Read Between the Lines: Telling Time in the United States Using the Bible and Rap

by Chris Karnadi
12 April 2017

On the morning of November 9, 2016, disoriented and confused, much of the United States groggily checked the political time hoping that Donald Trump’s victory was simply a bad dream. This rude awakening, however, proved to many that racist realities still dominate American society: Donald Trump’s victory is the harsh reality, and the dream that dissipated on November 8 was the progressive hope in the improvement of the United States. That dream was seeing our first Black president and believing that life had permanently gotten better for non-white Americans. Any (white) delusion that racial progress has been made in this country was shattered on November 8, 2016, and ground into the pavement from January 20 onward. But as President Donald Trump presses on in the executive office, the nation must ask itself why his victory was so shocking for many. The nation must become better at telling time. To attempt to properly read our times, I want to turn to two intertwining voices, one ancient and one contemporary.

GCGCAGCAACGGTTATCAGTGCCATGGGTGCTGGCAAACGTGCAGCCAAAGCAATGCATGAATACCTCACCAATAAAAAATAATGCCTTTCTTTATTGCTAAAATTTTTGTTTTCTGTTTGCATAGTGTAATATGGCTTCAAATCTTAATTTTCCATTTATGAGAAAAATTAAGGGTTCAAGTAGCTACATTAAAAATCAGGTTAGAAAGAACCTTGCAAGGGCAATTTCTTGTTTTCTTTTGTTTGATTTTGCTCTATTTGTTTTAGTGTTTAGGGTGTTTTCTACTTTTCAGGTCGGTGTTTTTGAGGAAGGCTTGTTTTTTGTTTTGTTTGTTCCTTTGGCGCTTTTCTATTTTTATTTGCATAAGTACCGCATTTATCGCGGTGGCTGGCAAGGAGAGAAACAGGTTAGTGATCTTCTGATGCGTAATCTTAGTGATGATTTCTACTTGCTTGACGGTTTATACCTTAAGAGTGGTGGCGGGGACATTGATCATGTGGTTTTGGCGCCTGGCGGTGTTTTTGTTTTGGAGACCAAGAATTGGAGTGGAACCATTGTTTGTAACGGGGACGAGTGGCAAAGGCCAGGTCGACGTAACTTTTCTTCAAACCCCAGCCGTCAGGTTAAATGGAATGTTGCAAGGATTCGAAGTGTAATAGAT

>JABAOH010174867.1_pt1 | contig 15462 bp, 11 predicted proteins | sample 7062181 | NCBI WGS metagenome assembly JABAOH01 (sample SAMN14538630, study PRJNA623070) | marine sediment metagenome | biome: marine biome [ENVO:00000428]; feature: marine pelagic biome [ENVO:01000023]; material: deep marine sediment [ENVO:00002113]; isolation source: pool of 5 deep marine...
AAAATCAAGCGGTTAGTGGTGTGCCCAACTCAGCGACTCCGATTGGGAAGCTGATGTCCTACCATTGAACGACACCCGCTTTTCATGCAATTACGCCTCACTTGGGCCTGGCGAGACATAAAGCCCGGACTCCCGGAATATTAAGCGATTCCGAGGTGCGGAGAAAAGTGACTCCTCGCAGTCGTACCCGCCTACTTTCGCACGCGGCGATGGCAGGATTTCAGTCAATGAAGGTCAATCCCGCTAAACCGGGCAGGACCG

I know it’s an unpopular book for many understandable reasons, but I like reading the Bible. It’s still a meaningful book to me, but it does take creative strain to see how the ancient text makes sense of this world[1]. Theologian James Cone reads the Exodus narrative as a paradigmatic example of the liberation theme throughout scripture[2]. Slave spirituals like “Wade in the Water” also appeal to the Exodus story as a means of making sense of suffering and cultivating hope for deliverance. The story of the Exodus has been used as a narrative structure to make sense of the African American experience in the United States and is useful for making meaning out of today’s political situation for all Black and brown bodies, including myself. All important in this application of Exodus to modern life, however, is the question of plot placement. Where in the story are we? Are we looking for some sort of Promised Land after a divine deliverance? Triumphal trumpets of this kind were sounded after President Barack Obama won the election in 2008. We were supposedly entering an era when America had dealt with its racial history, but current events call for a reinterpretation of the times. We are not entering the promised land of racial equality; instead, we are still in Egypt demanding freedom and threatening plagues. In America, there has been a long history of voices demanding freedom, from Frederick Douglass to Malcolm X, and now to Alicia Garza from the Black Lives Matter movement; but our people have yet to be truly set free.